The disadvantage is that these players more readily drive into heavy distortion at low output loads.
But these headphones produce so much output that there was no danger of this. We were able to listen to Eminem's early collaborative effort with Dr Dre (The Slim Shady LP) at ridiculous levels with no undue distortion. You'd do damage to your hearing fairly quickly at these levels, though.
Despite these virtues, we really did not like the sound of these headphones. For all their pretensions of allowing you "to hear what the artists hear", they coloured it quite noticeably by mucking around with the frequency balance. In short, it was as though a gentle filter had been applied to the music, lowering the output the higher the frequency. We were half expecting there to be a boost in the bass, but this was more an attenuation of the treble.
There was a surprising amount of detail despite this, but the results varied wildly, depending on what was playing. Eminem sounded excellent, but The Who's Who's Next, when played loud, lost the clarity that normally marks this remastered album, creating a sort of mushy confusion. Switched on Bach sounded great, with very well extended and clean bass. The male voice on podcasts, and even the female one, were harder to understand because of the reduced levels of the harmonics in their voices, so we found that we had to turn the volume up higher than usual, which resulted in a strange kind of dynamic compression in the fundamental register of the male voice. It was all very strange.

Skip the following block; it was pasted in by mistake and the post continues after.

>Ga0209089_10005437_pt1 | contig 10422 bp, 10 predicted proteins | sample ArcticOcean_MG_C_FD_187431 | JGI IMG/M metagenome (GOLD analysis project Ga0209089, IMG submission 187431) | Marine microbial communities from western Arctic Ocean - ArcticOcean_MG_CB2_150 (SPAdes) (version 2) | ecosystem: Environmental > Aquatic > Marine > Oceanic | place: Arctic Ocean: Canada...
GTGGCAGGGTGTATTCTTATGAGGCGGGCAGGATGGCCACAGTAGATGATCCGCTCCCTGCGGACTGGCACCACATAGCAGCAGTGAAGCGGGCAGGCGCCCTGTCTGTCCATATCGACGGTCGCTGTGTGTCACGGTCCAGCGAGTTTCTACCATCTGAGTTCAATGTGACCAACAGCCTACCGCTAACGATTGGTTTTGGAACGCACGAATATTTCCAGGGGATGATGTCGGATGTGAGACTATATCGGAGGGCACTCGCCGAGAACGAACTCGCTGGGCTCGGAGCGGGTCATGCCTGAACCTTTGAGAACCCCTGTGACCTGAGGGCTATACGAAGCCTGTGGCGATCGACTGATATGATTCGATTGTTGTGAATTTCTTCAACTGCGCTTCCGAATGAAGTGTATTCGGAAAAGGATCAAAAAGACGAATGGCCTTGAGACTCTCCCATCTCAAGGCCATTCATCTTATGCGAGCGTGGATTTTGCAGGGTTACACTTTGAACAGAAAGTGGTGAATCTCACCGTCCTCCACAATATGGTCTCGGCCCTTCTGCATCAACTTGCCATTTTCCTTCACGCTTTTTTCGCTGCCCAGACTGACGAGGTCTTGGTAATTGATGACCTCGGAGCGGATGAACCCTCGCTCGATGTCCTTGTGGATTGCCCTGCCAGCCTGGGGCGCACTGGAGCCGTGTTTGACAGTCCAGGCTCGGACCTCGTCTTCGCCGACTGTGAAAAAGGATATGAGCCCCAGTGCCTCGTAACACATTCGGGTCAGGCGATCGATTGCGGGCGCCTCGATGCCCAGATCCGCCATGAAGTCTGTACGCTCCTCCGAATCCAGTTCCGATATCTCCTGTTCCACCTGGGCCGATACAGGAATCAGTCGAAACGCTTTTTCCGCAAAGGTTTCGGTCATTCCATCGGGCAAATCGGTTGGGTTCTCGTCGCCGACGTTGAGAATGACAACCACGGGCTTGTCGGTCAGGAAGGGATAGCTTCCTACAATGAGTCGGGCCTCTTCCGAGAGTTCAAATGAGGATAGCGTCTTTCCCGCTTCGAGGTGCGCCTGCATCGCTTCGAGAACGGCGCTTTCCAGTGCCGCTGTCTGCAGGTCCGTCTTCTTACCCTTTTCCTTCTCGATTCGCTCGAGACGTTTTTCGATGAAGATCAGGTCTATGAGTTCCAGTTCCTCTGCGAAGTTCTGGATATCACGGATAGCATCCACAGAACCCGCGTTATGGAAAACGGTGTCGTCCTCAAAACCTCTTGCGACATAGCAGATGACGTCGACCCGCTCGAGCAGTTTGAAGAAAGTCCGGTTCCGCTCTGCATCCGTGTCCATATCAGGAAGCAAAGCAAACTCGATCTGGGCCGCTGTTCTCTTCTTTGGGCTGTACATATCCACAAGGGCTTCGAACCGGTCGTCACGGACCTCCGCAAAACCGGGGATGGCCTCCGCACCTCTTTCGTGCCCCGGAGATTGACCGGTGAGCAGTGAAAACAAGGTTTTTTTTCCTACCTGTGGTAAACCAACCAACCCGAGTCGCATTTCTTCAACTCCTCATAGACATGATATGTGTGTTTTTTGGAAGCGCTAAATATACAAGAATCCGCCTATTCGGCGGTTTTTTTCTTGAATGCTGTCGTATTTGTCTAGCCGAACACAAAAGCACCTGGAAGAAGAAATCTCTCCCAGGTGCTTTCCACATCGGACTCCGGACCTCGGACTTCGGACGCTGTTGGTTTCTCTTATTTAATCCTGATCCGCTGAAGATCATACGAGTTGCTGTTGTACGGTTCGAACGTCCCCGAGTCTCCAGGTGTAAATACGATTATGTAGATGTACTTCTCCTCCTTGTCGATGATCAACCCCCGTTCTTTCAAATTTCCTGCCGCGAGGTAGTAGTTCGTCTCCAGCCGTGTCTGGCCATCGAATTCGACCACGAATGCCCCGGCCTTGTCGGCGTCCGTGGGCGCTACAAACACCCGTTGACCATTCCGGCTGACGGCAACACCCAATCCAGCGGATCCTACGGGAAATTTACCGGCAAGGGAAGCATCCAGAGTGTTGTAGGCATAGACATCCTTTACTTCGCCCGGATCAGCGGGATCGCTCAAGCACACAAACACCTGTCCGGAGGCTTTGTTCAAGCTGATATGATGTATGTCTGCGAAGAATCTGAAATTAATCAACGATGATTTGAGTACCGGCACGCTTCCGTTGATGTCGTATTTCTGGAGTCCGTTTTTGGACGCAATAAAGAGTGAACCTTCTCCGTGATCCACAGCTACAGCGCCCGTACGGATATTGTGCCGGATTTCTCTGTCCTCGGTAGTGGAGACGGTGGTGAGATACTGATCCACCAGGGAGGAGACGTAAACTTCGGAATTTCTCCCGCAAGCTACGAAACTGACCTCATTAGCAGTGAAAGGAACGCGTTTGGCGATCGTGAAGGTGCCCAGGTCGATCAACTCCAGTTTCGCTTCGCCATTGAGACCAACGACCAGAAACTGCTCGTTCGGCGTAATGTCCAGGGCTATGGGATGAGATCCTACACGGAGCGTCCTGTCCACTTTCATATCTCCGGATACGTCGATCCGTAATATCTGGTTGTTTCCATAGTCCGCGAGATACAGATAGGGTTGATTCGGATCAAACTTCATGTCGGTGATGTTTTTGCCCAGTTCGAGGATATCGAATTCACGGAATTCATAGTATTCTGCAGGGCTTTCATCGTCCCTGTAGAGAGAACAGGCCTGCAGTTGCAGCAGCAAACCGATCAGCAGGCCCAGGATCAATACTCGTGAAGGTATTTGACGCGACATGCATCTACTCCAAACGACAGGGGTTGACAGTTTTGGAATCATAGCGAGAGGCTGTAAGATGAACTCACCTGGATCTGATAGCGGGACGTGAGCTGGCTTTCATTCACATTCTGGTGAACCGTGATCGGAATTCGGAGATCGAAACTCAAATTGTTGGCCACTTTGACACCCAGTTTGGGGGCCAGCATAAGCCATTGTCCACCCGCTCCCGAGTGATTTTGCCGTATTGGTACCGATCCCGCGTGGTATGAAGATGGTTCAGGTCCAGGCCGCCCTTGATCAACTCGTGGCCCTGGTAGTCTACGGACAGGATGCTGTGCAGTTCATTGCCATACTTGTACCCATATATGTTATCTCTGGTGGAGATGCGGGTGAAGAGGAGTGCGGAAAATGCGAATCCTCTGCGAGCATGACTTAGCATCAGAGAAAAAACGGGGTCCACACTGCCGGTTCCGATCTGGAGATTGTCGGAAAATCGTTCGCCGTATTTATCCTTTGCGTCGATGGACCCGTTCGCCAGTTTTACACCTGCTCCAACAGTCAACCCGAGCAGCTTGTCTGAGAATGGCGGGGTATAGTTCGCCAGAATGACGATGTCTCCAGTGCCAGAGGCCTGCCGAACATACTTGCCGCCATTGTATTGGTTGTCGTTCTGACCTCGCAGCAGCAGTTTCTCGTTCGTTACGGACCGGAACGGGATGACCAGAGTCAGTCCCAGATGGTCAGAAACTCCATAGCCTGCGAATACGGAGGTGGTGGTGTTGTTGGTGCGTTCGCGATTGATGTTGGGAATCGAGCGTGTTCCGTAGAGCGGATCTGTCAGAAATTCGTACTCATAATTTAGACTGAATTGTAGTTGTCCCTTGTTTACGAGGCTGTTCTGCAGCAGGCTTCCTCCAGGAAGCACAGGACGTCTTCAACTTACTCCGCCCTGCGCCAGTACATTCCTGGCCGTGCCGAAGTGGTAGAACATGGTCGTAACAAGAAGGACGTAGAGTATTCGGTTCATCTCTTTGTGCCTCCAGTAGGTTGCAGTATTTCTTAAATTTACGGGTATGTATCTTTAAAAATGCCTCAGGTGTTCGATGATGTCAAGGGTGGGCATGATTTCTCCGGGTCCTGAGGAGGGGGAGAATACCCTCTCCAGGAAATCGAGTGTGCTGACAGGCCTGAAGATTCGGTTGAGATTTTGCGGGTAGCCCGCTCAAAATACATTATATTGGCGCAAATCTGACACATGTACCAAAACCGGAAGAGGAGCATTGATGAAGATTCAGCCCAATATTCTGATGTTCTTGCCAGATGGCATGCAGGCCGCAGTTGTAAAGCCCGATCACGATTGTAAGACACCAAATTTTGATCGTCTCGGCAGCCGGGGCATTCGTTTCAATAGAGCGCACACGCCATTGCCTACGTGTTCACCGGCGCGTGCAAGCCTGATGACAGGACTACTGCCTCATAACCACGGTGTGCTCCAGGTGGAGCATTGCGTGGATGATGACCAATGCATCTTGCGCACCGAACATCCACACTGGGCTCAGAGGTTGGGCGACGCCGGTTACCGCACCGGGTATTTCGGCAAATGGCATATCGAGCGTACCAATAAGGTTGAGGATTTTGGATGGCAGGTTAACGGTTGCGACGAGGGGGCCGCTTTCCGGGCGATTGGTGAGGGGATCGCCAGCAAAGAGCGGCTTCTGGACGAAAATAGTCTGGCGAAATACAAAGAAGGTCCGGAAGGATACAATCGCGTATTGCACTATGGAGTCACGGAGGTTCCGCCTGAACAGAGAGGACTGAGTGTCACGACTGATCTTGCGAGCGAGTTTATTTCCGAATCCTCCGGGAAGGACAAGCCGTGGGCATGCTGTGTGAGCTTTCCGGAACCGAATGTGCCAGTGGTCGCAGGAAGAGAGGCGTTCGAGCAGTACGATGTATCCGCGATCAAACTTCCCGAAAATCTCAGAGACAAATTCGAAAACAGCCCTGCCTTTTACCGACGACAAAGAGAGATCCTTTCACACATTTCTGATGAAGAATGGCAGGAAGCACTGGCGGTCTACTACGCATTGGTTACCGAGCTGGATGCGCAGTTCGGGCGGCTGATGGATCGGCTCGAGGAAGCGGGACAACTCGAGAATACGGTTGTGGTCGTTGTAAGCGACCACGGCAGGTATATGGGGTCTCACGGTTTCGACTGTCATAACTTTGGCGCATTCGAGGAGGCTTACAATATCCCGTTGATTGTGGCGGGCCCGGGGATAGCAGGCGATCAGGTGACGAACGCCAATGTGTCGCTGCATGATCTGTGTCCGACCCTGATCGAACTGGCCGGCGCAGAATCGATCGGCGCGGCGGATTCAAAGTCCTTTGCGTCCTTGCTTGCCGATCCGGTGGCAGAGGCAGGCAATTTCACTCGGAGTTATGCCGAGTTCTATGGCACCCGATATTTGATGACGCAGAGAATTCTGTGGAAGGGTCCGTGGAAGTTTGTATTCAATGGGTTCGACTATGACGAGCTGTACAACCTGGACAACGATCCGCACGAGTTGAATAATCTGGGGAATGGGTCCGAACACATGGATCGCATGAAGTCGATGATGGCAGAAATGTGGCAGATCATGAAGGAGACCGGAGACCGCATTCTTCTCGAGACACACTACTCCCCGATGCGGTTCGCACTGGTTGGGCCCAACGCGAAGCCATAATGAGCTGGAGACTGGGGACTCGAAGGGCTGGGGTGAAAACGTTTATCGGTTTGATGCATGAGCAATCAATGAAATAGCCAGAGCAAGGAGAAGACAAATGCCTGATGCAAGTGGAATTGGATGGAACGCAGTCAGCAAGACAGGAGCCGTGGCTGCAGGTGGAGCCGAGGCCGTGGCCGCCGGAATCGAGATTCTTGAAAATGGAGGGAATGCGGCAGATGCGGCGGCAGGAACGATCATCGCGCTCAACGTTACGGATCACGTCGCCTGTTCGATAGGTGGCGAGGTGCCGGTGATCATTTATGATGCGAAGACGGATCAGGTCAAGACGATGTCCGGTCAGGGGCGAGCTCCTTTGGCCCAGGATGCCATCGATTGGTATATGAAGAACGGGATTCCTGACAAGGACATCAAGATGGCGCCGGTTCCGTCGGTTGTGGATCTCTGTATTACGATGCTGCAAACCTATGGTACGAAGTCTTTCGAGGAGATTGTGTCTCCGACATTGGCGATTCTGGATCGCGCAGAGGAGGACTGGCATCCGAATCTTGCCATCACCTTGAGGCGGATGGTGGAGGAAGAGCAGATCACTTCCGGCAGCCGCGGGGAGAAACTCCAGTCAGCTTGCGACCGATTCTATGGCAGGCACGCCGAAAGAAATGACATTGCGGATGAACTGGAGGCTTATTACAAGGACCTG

In the end, we were keen to stop using these headphones because we knew they'd be biasing our hearing, which would then perceive even the most accurate headphones as having a tizzy top end.
Which is a pity, because their build and practical nature was otherwise so very, very good.